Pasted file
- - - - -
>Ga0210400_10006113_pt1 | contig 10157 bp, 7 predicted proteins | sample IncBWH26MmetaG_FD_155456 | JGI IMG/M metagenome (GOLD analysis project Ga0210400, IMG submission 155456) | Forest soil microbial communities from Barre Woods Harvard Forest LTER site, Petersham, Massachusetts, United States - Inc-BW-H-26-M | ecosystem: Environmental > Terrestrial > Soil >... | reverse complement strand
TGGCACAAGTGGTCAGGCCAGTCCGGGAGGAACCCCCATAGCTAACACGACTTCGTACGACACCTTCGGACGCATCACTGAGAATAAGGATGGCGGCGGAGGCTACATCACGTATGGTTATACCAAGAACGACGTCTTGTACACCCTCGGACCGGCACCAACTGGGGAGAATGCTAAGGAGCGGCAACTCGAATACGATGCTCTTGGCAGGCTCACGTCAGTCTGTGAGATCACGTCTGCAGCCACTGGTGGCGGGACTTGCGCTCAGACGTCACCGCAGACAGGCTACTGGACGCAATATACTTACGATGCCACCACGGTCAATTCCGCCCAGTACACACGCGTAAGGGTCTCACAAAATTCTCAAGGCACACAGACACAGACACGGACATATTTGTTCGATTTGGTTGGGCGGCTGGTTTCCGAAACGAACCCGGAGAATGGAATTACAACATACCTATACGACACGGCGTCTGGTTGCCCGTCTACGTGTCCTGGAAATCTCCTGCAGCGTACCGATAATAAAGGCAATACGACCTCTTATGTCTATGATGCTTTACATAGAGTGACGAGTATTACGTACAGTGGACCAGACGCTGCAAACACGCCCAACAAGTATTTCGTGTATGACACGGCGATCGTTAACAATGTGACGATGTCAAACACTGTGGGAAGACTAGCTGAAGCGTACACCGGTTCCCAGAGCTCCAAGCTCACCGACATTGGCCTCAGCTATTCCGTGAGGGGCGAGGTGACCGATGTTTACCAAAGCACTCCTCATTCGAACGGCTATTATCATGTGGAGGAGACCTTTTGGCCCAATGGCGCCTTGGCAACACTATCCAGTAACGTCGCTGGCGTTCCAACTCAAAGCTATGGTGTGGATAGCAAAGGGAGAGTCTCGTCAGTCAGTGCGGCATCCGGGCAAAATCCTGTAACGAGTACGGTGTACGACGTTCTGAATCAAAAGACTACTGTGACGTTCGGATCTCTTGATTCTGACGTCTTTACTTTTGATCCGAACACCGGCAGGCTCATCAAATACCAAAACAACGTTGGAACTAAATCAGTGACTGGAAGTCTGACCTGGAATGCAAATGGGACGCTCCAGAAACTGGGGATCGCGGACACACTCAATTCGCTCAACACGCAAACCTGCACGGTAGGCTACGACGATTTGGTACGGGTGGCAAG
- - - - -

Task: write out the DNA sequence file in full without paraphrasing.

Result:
>Ga0210400_10006113_pt1 | contig 10157 bp, 7 predicted proteins | sample IncBWH26MmetaG_FD_155456 | JGI IMG/M metagenome (GOLD analysis project Ga0210400, IMG submission 155456) | Forest soil microbial communities from Barre Woods Harvard Forest LTER site, Petersham, Massachusetts, United States - Inc-BW-H-26-M | ecosystem: Environmental > Terrestrial > Soil >... | reverse complement strand
TGGCACAAGTGGTCAGGCCAGTCCGGGAGGAACCCCCATAGCTAACACGACTTCGTACGACACCTTCGGACGCATCACTGAGAATAAGGATGGCGGCGGAGGCTACATCACGTATGGTTATACCAAGAACGACGTCTTGTACACCCTCGGACCGGCACCAACTGGGGAGAATGCTAAGGAGCGGCAACTCGAATACGATGCTCTTGGCAGGCTCACGTCAGTCTGTGAGATCACGTCTGCAGCCACTGGTGGCGGGACTTGCGCTCAGACGTCACCGCAGACAGGCTACTGGACGCAATATACTTACGATGCCACCACGGTCAATTCCGCCCAGTACACACGCGTAAGGGTCTCACAAAATTCTCAAGGCACACAGACACAGACACGGACATATTTGTTCGATTTGGTTGGGCGGCTGGTTTCCGAAACGAACCCGGAGAATGGAATTACAACATACCTATACGACACGGCGTCTGGTTGCCCGTCTACGTGTCCTGGAAATCTCCTGCAGCGTACCGATAATAAAGGCAATACGACCTCTTATGTCTATGATGCTTTACATAGAGTGACGAGTATTACGTACAGTGGACCAGACGCTGCAAACACGCCCAACAAGTATTTCGTGTATGACACGGCGATCGTTAACAATGTGACGATGTCAAACACTGTGGGAAGACTAGCTGAAGCGTACACCGGTTCCCAGAGCTCCAAGCTCACCGACATTGGCCTCAGCTATTCCGTGAGGGGCGAGGTGACCGATGTTTACCAAAGCACTCCTCATTCGAACGGCTATTATCATGTGGAGGAGACCTTTTGGCCCAATGGCGCCTTGGCAACACTATCCAGTAACGTCGCTGGCGTTCCAACTCAAAGCTATGGTGTGGATAGCAAAGGGAGAGTCTCGTCAGTCAGTGCGGCATCCGGGCAAAATCCTGTAACGAGTACGGTGTACGACGTTCTGAATCAAAAGACTACTGTGACGTTCGGATCTCTTGATTCTGACGTCTTTACTTTTGATCCGAACACCGGCAGGCTCATCAAATACCAAAACAACGTTGGAACTAAATCAGTGACTGGAAGTCTGACCTGGAATGCAAATGGGACGCTCCAGAAACTGGGGATCGCGGACACACTCAATTCGCTCAACACGCAAACCTGCACGGTAGGCTACGACGATTTGGTACGGGTGGCAAG